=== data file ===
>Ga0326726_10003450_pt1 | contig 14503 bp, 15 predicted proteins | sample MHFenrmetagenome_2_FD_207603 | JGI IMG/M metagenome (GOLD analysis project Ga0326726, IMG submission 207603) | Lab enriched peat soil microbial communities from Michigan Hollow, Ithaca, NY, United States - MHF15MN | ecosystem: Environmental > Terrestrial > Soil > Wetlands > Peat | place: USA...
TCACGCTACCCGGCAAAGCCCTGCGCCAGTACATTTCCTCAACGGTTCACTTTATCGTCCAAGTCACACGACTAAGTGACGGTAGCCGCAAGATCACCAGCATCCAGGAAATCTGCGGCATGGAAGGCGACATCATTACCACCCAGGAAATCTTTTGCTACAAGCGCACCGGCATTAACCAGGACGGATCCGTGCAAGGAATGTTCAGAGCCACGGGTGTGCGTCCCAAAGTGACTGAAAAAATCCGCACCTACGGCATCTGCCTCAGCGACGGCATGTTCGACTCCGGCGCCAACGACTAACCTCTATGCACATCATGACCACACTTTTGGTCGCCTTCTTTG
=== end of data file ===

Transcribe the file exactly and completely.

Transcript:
>Ga0326726_10003450_pt1 | contig 14503 bp, 15 predicted proteins | sample MHFenrmetagenome_2_FD_207603 | JGI IMG/M metagenome (GOLD analysis project Ga0326726, IMG submission 207603) | Lab enriched peat soil microbial communities from Michigan Hollow, Ithaca, NY, United States - MHF15MN | ecosystem: Environmental > Terrestrial > Soil > Wetlands > Peat | place: USA...
TCACGCTACCCGGCAAAGCCCTGCGCCAGTACATTTCCTCAACGGTTCACTTTATCGTCCAAGTCACACGACTAAGTGACGGTAGCCGCAAGATCACCAGCATCCAGGAAATCTGCGGCATGGAAGGCGACATCATTACCACCCAGGAAATCTTTTGCTACAAGCGCACCGGCATTAACCAGGACGGATCCGTGCAAGGAATGTTCAGAGCCACGGGTGTGCGTCCCAAAGTGACTGAAAAAATCCGCACCTACGGCATCTGCCTCAGCGACGGCATGTTCGACTCCGGCGCCAACGACTAACCTCTATGCACATCATGACCACACTTTTGGTCGCCTTCTTTG